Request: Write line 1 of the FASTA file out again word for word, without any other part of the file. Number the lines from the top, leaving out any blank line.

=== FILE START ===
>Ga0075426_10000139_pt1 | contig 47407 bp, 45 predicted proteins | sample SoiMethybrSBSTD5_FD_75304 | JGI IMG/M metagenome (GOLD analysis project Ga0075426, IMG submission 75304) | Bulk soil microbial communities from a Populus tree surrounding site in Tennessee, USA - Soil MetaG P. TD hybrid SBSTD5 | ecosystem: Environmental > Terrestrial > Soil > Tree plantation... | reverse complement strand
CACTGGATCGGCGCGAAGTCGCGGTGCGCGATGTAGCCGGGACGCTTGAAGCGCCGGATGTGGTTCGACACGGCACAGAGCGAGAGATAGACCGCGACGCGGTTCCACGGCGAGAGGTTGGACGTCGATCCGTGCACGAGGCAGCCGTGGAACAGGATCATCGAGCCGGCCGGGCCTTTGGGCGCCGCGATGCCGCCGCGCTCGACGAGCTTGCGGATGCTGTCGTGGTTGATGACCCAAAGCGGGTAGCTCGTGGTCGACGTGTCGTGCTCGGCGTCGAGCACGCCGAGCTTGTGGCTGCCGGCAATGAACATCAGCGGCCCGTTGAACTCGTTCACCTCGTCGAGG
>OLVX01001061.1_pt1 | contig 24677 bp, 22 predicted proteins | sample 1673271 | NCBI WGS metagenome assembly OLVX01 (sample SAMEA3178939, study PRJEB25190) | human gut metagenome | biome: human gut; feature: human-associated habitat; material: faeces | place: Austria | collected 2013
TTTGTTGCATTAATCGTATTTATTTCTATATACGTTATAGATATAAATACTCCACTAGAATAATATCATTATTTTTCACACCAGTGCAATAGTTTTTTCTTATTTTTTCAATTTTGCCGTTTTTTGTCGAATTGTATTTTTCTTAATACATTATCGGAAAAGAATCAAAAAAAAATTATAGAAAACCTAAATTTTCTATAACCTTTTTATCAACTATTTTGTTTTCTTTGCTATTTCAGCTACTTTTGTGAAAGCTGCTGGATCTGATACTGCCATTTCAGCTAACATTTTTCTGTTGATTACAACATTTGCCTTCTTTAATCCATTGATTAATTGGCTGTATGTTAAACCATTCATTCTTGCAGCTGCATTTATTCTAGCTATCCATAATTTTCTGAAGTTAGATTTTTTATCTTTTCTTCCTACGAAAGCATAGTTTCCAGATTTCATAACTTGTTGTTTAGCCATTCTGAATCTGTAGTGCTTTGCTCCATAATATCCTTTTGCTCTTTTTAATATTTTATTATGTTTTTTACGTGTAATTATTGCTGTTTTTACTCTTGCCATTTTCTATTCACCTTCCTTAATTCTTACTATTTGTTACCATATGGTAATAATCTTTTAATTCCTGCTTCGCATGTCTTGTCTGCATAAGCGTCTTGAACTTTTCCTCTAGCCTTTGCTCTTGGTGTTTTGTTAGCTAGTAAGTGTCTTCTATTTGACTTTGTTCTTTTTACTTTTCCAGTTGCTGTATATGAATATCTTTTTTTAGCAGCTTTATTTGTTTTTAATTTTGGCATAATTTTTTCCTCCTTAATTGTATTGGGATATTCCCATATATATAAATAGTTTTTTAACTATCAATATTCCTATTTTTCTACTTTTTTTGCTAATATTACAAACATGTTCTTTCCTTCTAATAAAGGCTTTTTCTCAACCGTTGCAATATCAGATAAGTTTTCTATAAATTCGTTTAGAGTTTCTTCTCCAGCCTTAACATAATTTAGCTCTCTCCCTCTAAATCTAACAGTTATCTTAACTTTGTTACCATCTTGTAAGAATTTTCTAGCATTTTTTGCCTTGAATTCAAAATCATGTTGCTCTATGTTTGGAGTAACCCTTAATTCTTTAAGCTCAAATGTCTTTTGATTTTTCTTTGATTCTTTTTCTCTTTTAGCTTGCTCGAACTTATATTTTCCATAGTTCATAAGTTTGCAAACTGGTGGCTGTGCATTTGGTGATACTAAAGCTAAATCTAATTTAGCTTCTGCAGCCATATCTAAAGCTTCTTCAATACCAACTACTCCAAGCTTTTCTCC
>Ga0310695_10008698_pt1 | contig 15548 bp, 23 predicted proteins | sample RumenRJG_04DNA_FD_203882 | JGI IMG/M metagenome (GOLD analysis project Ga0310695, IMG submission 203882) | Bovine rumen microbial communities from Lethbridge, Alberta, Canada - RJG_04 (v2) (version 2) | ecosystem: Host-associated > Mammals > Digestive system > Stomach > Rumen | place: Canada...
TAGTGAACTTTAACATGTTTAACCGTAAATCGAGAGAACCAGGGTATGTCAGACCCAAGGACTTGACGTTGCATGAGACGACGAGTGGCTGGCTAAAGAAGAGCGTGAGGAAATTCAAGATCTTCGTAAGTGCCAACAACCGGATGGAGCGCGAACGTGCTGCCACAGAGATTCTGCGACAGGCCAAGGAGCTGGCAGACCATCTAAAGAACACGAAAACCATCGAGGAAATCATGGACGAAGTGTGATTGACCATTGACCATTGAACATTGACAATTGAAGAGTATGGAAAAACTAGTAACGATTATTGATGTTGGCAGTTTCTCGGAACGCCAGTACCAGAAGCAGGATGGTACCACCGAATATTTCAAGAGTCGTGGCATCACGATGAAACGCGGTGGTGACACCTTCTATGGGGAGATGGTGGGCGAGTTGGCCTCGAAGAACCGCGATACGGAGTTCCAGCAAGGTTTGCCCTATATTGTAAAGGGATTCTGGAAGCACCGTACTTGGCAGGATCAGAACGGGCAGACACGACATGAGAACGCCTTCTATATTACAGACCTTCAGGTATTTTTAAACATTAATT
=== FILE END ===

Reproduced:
>Ga0075426_10000139_pt1 | contig 47407 bp, 45 predicted proteins | sample SoiMethybrSBSTD5_FD_75304 | JGI IMG/M metagenome (GOLD analysis project Ga0075426, IMG submission 75304) | Bulk soil microbial communities from a Populus tree surrounding site in Tennessee, USA - Soil MetaG P. TD hybrid SBSTD5 | ecosystem: Environmental > Terrestrial > Soil > Tree plantation... | reverse complement strand